• Gold price drops from daily highs as better global risk sentiment diminishes safe-haven demand.
  • A dip in US Treasury yields places additional pressure on the US Dollar amidst hawkish Fed remarks.
  • Easing Middle East tensions sway Gold market, forthcoming US sanctions on Iran could influence future precious metal prices.

Gold prices retreated from close to weekly highs during the North American session on Wednesday amid an improvement in risk appetite. The bullish impulse arrived despite hawkish commentary by US Federal Reserve (Fed) officials. US Treasury bond yields dropped and undermined the Greenback, capping Gold’s plunge.

XAU/USD trades at $2,375, down 0.34%, after hitting a daily high of $2,395, just shy of surpassing $2,400. Tensions in the Middle East had subsided after Israeli officials commented that they considered striking Iran on Monday but decided to wait, according to Axios. In the meantime, the US will impose new sanctions on Iran in the upcoming days, said Jake Sullivan, the White House National Security Advisor.

Back to economic themes, Fed Chair Jerome Powell said the US economy has performed quite strongly while acknowledging that recent data shows the lack of further progress on inflation.

Daily digest market movers: Gold slides amid falling US yields, soft US Dollar

  • Powell added, "The recent data have clearly not given us greater confidence and instead indicate that it is likely to take longer than expected to achieve that confidence,” that inflation is on the path to 2%. He said, “Given the strength of the labor market and progress on inflation so far, it is appropriate to allow restrictive policy further time to work and let the data and the evolving outlook guide us.”
  • Recent US economic data indicates a robust economy, highlighted by February's Retail Sales, which outperformed expectations, and steady Industrial Production figures. These positive indicators have helped to mitigate concerns raised by weaker-than-anticipated housing data released on Wednesday.
  • In the meantime, the CME FedWatch Tool shows the first rate cut could happen in September, with odds for a quarter percentage point cut standing at 71%.
  • Despite decent US economic data, market participants seem to be focused on geopolitical risks. Sources cited by The Jerusalem Post revealed that Israel has reportedly finalized plans for a counter strike against Iran.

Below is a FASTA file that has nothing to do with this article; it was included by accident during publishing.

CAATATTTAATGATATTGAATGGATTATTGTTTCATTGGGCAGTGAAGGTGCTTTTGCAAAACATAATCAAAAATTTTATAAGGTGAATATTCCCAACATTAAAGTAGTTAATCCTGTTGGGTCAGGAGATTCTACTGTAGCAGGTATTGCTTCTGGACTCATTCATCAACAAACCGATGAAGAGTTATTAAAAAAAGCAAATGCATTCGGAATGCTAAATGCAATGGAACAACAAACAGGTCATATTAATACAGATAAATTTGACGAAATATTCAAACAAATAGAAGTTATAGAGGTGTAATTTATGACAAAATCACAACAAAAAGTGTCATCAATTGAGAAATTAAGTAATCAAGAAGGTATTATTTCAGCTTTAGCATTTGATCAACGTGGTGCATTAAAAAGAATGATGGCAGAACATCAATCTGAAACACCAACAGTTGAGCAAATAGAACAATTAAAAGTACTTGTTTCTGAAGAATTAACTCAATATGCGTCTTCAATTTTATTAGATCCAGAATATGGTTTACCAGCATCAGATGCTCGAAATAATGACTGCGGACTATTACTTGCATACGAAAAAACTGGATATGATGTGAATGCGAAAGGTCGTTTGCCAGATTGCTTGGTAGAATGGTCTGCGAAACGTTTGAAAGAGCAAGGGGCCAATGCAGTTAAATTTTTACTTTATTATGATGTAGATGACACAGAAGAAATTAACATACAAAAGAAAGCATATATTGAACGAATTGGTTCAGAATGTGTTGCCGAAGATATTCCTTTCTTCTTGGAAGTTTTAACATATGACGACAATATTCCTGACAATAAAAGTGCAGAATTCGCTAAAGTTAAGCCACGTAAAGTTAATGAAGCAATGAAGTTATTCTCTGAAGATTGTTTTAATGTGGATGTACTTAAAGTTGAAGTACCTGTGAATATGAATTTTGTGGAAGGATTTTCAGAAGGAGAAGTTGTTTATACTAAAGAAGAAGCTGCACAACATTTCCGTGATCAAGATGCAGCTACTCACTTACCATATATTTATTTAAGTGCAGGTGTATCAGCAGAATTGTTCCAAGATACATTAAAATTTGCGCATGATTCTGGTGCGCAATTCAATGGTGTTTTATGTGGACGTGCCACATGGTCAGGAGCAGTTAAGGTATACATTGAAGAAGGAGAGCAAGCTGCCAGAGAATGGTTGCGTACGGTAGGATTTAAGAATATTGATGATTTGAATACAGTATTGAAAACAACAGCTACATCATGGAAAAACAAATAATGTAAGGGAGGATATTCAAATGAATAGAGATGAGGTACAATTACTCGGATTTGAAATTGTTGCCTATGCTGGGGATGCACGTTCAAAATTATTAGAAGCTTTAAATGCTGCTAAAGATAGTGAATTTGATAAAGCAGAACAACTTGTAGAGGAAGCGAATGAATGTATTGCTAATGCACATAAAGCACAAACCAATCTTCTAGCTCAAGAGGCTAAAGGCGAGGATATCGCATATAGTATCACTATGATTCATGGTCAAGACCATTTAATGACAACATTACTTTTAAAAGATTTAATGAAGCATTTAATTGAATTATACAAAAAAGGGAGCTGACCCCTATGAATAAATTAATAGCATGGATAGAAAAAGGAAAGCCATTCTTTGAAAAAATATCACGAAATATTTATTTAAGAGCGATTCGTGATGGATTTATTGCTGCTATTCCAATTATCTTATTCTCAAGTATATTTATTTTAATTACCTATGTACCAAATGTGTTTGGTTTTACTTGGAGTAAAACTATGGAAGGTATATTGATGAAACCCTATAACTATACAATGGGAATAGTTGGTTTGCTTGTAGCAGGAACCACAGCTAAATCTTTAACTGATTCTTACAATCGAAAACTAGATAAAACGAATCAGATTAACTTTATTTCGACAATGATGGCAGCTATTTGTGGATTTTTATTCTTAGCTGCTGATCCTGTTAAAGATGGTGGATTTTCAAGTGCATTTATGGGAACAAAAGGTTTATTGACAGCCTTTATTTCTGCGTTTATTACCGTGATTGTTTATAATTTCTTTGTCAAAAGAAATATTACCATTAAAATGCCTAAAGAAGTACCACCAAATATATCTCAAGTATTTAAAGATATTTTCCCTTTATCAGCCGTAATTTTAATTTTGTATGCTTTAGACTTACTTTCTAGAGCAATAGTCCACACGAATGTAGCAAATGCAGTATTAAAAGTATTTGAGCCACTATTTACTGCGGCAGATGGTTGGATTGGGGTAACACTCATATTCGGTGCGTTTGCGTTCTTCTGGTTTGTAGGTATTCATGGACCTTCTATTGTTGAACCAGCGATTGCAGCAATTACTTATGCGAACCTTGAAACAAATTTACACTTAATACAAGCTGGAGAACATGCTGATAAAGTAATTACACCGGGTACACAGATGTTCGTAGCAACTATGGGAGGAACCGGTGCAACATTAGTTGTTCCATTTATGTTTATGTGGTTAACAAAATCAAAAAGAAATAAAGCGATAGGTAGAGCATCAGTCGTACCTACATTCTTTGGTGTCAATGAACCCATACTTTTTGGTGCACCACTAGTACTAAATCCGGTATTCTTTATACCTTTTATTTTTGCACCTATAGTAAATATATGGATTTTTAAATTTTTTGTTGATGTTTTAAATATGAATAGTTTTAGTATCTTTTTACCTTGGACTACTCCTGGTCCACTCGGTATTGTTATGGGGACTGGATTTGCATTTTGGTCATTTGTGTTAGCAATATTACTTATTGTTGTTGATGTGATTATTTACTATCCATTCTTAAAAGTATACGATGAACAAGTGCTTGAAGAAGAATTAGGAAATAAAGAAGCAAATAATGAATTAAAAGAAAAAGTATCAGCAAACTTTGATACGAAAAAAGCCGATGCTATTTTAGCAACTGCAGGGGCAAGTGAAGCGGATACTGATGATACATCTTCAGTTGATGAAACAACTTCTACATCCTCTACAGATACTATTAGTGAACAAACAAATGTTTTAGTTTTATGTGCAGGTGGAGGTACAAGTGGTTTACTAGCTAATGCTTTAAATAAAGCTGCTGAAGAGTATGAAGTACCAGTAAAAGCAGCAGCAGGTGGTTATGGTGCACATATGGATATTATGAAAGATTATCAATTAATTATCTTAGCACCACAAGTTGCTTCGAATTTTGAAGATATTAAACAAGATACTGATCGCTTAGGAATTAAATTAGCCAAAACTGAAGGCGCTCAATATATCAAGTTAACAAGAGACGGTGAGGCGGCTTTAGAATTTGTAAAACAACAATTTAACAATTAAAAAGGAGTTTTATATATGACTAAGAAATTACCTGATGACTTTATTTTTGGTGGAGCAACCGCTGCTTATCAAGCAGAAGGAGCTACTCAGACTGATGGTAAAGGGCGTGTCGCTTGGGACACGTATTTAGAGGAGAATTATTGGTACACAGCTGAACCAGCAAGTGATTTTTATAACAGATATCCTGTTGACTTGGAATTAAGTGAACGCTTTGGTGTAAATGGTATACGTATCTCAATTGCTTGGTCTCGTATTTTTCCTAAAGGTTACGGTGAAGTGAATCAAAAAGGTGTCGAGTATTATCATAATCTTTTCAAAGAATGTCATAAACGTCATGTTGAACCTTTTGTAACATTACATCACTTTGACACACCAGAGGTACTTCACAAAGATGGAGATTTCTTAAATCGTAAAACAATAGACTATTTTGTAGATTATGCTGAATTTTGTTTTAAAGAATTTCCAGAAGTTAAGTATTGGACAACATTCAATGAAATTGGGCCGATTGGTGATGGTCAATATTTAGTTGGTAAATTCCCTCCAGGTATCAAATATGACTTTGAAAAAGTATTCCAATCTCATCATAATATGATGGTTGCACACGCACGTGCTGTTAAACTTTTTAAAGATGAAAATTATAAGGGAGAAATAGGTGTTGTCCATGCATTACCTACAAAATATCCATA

• US Dollar Index (DXY), which tracks the buck’s performance against a basket of six other currencies, loses 0.15% to 105.96.
  • Gross Domestic Product (GDP) estimates for Q1 2024 show that the US economy is expected to grow 2.9%, up from 2.8% estimated on April 15, according to the Atlanta GDPNow model.

Technical analysis: Gold dives as RSI nearly exits overbought levels

Gold’s daily chart depicts the yellow metal as upwardly biased despite retreating toward the  $2,370 region. The formation of a Doji on Tuesday suggests that buyers lack the momentum to extend the precious metal's gains, opening the door for a pullback.

In addition, the Relative Strength Index (RSI has fallen below the 80 level and hasn’t looked back, as it is nearly crossing below the 70 level, suggesting that buying pressure is fading.

That said, XAU/USD is headed for a correction. The first support would be the $2,350 mark, followed by the April 15 daily low of $2,324. Once surpassed, Gold might test $2,300.

On the other hand, if buyers drag prices toward $2,400, a test of the all-time high of $2,431 is on the cards.

Gold FAQs

Gold has played a key role in human’s history as it has been widely used as a store of value and medium of exchange. Currently, apart from its shine and usage for jewelry, the precious metal is widely seen as a safe-haven asset, meaning that it is considered a good investment during turbulent times. Gold is also widely seen as a hedge against inflation and against depreciating currencies as it doesn’t rely on any specific issuer or government.

Central banks are the biggest Gold holders. In their aim to support their currencies in turbulent times, central banks tend to diversify their reserves and buy Gold to improve the perceived strength of the economy and the currency. High Gold reserves can be a source of trust for a country’s solvency. Central banks added 1,136 tonnes of Gold worth around $70 billion to their reserves in 2022, according to data from the World Gold Council. This is the highest yearly purchase since records began. Central banks from emerging economies such as China, India and Turkey are quickly increasing their Gold reserves.

Gold has an inverse correlation with the US Dollar and US Treasuries, which are both major reserve and safe-haven assets. When the Dollar depreciates, Gold tends to rise, enabling investors and central banks to diversify their assets in turbulent times. Gold is also inversely correlated with risk assets. A rally in the stock market tends to weaken Gold price, while sell-offs in riskier markets tend to favor the precious metal.

The price can move due to a wide range of factors. Geopolitical instability or fears of a deep recession can quickly make Gold price escalate due to its safe-haven status. As a yield-less asset, Gold tends to rise with lower interest rates, while higher cost of money usually weighs down on the yellow metal. Still, most moves depend on how the US Dollar (USD) behaves as the asset is priced in dollars (XAU/USD). A strong Dollar tends to keep the price of Gold controlled, whereas a weaker Dollar is likely to push Gold prices up.

 

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